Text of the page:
Why You Shouldn’t Give Cough or Cold Medicine to Your Baby

Actually, this cold season, you won’t be able to. Yesterday, drug manufacturer’s everywhere voluntarily recalled cough and cold medicines ahead of a meeting next week that was going to decide the fate of the medicines. Research shows that cough and cold medicines are ineffective in children that young and they have been linked to deaths in recent years. The debate will not only discuss cough and cold medicine for infants under two, but government officials may nix cough and cold syrup for preschoolers as well.

The Deaths

It is important to note, in this day when so many things are getting recalled, that the medicine is not being recalled because it was tainted, or because there was something wrong with it. Deaths that are associated with the use of cough and cold medicines in infants were due to accidental overdose. In essence, the baby’s parents failed to read the directions.

I mentioned in another article I wrote when the CDC issued a warning about the medications that it is confusing when you go to the store. Several medications are labeled for infants however, after carefully reviewing the instructions, not one of them was appropriate for children under the age of two. That’s right. . .all those cold medications labeled as “Infant’s Tylenol Cold Medicine” or “Infant’s Dimetapp” are not really for infants under the age of two.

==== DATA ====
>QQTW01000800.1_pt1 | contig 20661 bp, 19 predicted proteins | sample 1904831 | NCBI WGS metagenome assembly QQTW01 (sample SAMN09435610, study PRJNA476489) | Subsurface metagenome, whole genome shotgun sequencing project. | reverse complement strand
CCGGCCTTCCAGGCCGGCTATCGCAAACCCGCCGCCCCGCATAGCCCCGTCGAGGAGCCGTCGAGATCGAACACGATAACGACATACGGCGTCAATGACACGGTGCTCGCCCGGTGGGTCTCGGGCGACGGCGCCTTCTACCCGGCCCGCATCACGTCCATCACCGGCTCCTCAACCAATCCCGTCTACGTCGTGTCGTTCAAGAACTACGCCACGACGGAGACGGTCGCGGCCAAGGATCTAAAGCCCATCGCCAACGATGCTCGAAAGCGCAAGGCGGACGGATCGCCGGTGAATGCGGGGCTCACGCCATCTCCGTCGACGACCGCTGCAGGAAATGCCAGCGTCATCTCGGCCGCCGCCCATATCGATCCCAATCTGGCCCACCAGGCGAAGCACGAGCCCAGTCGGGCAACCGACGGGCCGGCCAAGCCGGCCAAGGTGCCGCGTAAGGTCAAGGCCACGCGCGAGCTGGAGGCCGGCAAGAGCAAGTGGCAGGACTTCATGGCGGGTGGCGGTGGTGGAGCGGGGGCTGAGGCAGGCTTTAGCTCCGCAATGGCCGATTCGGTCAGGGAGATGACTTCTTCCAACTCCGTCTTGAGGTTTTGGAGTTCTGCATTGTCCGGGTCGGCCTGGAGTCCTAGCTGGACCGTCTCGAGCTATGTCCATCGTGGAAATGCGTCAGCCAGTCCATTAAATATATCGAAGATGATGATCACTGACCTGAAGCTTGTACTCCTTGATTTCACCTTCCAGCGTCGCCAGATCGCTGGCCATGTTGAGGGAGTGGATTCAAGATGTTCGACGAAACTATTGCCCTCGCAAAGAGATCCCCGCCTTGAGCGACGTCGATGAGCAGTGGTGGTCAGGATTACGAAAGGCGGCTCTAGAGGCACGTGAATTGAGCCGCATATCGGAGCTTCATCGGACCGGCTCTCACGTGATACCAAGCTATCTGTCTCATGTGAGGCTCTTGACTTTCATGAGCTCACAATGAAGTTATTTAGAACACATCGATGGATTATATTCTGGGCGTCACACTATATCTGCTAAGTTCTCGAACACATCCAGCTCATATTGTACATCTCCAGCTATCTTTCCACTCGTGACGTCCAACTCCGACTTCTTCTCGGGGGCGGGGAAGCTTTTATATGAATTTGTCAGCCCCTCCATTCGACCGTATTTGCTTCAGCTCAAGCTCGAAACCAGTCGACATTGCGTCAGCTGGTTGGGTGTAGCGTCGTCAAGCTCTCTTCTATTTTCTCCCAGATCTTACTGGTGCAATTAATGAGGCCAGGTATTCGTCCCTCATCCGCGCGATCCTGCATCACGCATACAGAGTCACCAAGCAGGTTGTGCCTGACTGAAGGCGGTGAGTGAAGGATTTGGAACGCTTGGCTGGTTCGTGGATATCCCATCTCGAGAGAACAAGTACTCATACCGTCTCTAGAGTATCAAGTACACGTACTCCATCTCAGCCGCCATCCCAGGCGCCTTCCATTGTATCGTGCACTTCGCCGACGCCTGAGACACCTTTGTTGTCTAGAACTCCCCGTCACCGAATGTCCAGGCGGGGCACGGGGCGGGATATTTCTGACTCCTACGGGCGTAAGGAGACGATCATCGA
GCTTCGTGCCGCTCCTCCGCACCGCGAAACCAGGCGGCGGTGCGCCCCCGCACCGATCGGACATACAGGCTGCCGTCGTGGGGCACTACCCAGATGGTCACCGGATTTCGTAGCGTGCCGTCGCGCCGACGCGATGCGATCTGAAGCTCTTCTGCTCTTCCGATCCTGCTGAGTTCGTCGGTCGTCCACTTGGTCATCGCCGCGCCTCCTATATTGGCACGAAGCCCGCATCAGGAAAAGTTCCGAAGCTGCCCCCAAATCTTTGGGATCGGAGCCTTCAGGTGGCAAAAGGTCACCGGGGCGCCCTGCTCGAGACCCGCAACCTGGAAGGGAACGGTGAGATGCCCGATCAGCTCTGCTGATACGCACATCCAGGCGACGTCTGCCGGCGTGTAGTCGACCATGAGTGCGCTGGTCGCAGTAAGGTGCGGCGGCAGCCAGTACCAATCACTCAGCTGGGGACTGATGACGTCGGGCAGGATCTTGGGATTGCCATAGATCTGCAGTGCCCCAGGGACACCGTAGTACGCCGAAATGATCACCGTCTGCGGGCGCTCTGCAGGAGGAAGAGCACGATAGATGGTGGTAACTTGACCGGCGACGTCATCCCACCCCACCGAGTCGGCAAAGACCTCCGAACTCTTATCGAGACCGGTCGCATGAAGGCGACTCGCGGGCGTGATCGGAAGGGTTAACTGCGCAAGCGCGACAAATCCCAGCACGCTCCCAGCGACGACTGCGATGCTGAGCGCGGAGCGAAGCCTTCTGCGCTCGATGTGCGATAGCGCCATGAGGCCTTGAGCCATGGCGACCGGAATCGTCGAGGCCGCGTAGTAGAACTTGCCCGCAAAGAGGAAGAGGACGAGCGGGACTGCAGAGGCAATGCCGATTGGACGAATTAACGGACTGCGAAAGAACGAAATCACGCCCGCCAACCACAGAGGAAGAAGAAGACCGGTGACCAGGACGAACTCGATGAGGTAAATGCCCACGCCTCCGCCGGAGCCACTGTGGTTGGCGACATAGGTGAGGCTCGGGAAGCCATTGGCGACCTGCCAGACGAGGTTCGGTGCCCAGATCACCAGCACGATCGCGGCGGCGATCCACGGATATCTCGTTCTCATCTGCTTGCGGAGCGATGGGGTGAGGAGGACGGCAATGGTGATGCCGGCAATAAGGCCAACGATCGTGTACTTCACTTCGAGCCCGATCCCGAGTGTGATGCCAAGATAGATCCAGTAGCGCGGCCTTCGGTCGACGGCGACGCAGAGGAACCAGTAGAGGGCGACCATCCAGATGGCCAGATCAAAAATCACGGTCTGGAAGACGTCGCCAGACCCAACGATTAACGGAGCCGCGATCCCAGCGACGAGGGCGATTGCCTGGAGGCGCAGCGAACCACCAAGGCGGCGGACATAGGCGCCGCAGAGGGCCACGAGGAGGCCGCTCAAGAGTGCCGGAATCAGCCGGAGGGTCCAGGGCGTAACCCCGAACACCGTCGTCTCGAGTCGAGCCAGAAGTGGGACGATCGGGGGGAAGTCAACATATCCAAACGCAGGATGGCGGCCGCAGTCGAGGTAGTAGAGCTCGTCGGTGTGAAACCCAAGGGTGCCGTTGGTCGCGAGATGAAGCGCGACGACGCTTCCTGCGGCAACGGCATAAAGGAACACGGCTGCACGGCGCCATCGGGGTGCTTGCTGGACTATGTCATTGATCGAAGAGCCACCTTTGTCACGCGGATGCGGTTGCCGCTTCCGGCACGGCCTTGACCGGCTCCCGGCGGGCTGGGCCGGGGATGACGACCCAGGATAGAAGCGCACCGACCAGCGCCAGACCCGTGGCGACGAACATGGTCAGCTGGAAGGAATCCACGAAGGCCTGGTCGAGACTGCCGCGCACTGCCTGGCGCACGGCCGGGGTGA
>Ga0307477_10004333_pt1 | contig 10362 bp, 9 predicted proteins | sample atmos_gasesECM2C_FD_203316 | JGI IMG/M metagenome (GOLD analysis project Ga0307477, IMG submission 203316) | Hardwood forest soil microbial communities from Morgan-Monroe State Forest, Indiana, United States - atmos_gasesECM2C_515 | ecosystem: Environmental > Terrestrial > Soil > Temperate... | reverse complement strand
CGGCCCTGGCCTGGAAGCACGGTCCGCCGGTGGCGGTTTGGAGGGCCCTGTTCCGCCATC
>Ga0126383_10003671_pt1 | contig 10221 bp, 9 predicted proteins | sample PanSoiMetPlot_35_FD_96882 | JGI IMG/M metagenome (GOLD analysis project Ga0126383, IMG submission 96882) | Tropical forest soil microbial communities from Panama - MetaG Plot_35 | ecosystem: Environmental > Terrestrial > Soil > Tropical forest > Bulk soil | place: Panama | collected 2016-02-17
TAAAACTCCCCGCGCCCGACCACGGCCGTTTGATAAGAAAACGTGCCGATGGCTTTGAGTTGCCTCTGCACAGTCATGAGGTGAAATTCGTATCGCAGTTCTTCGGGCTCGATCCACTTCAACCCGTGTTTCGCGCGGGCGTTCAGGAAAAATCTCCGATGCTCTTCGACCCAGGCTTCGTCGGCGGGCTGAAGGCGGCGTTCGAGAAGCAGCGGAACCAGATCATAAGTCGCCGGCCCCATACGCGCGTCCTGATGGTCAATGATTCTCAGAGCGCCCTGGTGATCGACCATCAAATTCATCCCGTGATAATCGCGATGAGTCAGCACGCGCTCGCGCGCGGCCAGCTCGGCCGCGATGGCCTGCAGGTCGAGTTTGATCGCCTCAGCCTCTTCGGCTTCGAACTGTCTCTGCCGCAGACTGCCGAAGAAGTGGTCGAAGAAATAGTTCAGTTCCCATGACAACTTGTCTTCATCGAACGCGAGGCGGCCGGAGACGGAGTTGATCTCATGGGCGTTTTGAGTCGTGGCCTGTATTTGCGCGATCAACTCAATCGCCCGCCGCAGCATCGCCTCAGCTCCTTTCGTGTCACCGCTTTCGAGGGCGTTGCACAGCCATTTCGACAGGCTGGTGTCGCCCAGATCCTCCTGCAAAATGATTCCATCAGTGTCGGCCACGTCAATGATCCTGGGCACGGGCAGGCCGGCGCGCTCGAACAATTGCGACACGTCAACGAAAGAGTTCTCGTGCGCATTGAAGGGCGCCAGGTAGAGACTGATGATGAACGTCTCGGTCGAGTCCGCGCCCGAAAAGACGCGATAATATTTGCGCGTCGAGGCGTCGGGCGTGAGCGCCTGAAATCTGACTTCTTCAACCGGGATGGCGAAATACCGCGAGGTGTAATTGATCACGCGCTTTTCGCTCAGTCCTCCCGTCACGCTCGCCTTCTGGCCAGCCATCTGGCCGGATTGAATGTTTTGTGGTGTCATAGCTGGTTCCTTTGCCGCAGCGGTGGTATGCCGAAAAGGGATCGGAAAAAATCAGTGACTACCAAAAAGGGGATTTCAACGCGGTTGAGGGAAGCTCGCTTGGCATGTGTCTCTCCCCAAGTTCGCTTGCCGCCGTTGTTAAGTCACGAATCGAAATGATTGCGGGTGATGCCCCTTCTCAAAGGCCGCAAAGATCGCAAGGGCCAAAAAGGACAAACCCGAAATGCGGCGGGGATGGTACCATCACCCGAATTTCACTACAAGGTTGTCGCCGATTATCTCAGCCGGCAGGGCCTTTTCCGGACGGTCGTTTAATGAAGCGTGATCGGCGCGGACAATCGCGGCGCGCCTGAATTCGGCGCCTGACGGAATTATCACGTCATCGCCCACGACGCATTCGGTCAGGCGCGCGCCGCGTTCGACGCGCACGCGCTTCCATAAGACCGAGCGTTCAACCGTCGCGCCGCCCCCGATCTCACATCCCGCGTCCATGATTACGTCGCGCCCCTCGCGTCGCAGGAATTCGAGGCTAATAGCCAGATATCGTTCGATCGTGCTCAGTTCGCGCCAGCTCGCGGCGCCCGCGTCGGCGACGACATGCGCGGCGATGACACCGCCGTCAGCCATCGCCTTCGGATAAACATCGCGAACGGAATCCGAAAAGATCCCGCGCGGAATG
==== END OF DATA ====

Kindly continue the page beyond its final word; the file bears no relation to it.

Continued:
The Research

There is overwhelming research that shows that cough and cold medications do not work in infants younger than two years of age. Government officials will decide next week as to whether or not the medications work well enough for children over two years of age to justify putting them out on the market.

I sense that soon, grandma’s remedies for relieving a cold will make a big come back. Similar to the ‘back to sleep’ campaign, I envision the new common wisdom for colds to be “aspirate, aspirate, aspirate”. Look for my next blog on how to deal with a nasty cold in your infant.